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Youth sports referees are quitting in droves
The sports referee shortage is being attributed to a toxic combination of abuse from coaches and parents, low salaries, and COVID-19.
Update from the Fall
In a Journal Times article from December 5th, they are looking to train teenages. The ref shortage is a continuing problem across nearly all sports in the state, according to the Wisconsin Interscholastic Athletic Association (WIAA). Basketball is down 18% in the number of referees. And some games have already been canceled due to the ref shortage.
“A lot of referees in their first year quit because the parents, the coaches and the players. And they are so hateful and say such awful things. They don’t want the 40 bucks they’re paid. If there’s that much mental abuse, they don’t want it. They’re leaving.” Barlow said. Referee numbers in soccer have dropped continuously for years, with Illinois losing 11% of high school referees in the 2018-2019 soccer season even as the number of young soccer players increases.
Peter Makeover, the CEO of Payball, an app for paying officials, coaches and event staff, said referees rarely earn a living from officiating, and most become officials to earn extra money and stay connected to the game they love.
“But when they don’t get that sense of connection, it simply isn’t worth their time,” he said.
How has Covid impacted the Ref Shortage
The pandemic has also pushed a growing number of referees out. With officials leaving out of fear of getting sick and others quitting over disagreements about masking requirements. The pandemic halted games in some sports for months, which sparked other referees to realize that the industry wasn’t for them, Barlow said.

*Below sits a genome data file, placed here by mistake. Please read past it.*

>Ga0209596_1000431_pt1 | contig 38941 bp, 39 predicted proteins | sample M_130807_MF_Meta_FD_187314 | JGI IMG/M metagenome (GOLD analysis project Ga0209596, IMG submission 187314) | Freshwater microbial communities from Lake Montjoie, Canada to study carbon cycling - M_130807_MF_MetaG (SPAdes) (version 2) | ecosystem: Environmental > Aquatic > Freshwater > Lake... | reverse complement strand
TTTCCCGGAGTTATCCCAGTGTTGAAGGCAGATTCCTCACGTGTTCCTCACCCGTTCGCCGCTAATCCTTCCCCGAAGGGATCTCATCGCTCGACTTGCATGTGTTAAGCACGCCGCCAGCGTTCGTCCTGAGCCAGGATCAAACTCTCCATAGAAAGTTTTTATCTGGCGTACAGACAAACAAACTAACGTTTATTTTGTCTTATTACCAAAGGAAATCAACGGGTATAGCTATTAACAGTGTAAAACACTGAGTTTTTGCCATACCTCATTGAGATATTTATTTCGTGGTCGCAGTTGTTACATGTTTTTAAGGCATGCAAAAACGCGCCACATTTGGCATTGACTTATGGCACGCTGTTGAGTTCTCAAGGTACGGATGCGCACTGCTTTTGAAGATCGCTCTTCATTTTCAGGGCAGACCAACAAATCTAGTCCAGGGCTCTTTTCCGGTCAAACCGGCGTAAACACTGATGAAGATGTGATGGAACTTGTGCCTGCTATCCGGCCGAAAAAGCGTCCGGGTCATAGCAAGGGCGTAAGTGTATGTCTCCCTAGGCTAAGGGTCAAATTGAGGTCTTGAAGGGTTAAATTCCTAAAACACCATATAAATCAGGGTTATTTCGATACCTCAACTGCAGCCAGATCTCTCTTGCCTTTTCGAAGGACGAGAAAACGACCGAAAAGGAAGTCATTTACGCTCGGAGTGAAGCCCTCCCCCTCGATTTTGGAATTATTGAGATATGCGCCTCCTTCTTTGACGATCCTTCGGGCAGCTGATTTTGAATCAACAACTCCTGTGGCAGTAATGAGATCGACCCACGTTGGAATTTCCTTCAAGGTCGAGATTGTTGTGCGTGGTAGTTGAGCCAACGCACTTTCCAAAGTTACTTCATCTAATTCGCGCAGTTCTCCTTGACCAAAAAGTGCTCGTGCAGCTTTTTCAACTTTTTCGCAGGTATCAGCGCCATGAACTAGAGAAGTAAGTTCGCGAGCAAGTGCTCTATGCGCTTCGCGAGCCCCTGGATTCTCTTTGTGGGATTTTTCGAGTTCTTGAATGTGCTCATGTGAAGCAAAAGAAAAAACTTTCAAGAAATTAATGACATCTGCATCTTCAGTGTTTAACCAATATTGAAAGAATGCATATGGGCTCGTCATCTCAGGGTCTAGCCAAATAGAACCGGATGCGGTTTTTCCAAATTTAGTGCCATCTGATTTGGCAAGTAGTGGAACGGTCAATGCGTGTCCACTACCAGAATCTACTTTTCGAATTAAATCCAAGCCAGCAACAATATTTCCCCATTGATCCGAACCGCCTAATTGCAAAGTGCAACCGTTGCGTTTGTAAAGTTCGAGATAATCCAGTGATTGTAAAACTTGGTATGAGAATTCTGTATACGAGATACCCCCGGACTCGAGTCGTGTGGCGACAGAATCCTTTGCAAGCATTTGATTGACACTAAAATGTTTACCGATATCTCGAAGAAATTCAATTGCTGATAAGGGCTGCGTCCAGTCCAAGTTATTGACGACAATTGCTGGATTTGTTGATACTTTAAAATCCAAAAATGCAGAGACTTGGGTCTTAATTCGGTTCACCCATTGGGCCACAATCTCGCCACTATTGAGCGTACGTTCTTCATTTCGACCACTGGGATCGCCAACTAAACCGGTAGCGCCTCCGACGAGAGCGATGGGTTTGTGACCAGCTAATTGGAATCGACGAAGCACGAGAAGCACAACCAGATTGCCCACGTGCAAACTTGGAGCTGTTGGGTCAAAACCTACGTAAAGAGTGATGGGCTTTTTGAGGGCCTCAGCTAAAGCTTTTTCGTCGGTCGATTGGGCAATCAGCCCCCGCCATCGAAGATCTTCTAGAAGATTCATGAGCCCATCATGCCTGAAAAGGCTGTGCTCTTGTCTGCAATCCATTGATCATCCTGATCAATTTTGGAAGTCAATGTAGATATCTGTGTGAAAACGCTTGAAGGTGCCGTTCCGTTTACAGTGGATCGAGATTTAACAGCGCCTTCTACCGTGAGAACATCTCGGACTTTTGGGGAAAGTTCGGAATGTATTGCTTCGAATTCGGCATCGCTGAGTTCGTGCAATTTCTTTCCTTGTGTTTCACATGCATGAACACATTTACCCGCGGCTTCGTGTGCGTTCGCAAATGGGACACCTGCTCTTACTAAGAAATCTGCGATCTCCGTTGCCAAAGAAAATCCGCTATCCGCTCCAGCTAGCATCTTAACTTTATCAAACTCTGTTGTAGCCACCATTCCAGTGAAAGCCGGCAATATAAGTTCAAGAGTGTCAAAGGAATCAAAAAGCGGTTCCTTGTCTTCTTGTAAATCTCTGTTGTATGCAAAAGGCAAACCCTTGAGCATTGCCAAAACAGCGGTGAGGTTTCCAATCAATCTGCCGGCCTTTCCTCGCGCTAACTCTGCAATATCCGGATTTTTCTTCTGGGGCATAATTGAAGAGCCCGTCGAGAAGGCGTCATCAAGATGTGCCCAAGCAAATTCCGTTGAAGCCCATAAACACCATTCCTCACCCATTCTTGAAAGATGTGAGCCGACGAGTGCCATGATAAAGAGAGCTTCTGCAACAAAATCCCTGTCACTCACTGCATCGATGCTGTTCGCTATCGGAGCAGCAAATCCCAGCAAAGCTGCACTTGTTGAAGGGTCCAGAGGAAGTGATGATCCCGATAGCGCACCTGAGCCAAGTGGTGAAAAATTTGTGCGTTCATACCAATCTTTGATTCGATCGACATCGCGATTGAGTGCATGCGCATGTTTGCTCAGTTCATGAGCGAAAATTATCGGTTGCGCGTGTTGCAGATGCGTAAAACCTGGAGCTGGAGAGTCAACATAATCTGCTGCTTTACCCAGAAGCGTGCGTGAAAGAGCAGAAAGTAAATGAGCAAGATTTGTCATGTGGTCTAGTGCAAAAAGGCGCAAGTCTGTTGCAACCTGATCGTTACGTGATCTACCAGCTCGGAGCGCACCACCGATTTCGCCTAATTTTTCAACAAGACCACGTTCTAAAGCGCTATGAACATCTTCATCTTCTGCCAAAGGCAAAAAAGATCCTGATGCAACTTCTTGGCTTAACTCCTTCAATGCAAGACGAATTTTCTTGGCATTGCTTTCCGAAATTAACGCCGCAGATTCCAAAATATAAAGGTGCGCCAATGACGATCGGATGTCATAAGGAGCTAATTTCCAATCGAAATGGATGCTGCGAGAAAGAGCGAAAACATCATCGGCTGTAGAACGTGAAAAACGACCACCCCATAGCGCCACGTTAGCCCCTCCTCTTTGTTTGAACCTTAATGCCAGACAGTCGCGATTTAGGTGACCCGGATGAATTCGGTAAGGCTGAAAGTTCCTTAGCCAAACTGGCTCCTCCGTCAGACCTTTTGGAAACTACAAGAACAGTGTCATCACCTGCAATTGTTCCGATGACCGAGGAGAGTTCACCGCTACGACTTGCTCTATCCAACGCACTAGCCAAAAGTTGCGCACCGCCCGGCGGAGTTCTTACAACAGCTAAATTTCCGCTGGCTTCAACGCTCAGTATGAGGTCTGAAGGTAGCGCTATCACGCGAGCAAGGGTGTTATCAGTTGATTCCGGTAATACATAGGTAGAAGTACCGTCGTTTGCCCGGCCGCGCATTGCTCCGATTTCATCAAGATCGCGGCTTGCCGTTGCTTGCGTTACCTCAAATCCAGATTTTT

“A lot of them use it [the pandemic] as an excuse to not referee anymore. They’re already getting burnt out. Then you realize ‘it’s nice not having people yell at me, judging me, and threatening me.'”
Barlow said the drop in referees is already having a negative effect. Games are getting cancelled and fewer referees officiate each game.
“You have to get those fouls,” Laurie Jordan of the Inter-Athletic Council of Officials, told the Chicago Tribune. “We don’t want any players hurt or knocked out of the game. We don’t want the possibility of concussions. When the game moves that much faster, the officials have to move that much faster. It becomes very difficult.”
Sports organizations and administrators have to hold coaches and parents accountable. Their behavior needs to change. Plus pay referees more if they want to have enough people to officiate their games, Makeover said.
Despite the looming fall season, there hasn’t been a systematic effort to pay referees better. Or reduce the amount of physical and verbal abuse officials are subjected to. The only solution in most cases is isolation efforts in certain club teams or school districts.
“We’ve made it OK to treat officials who do a hard job like shit,” Barlow said.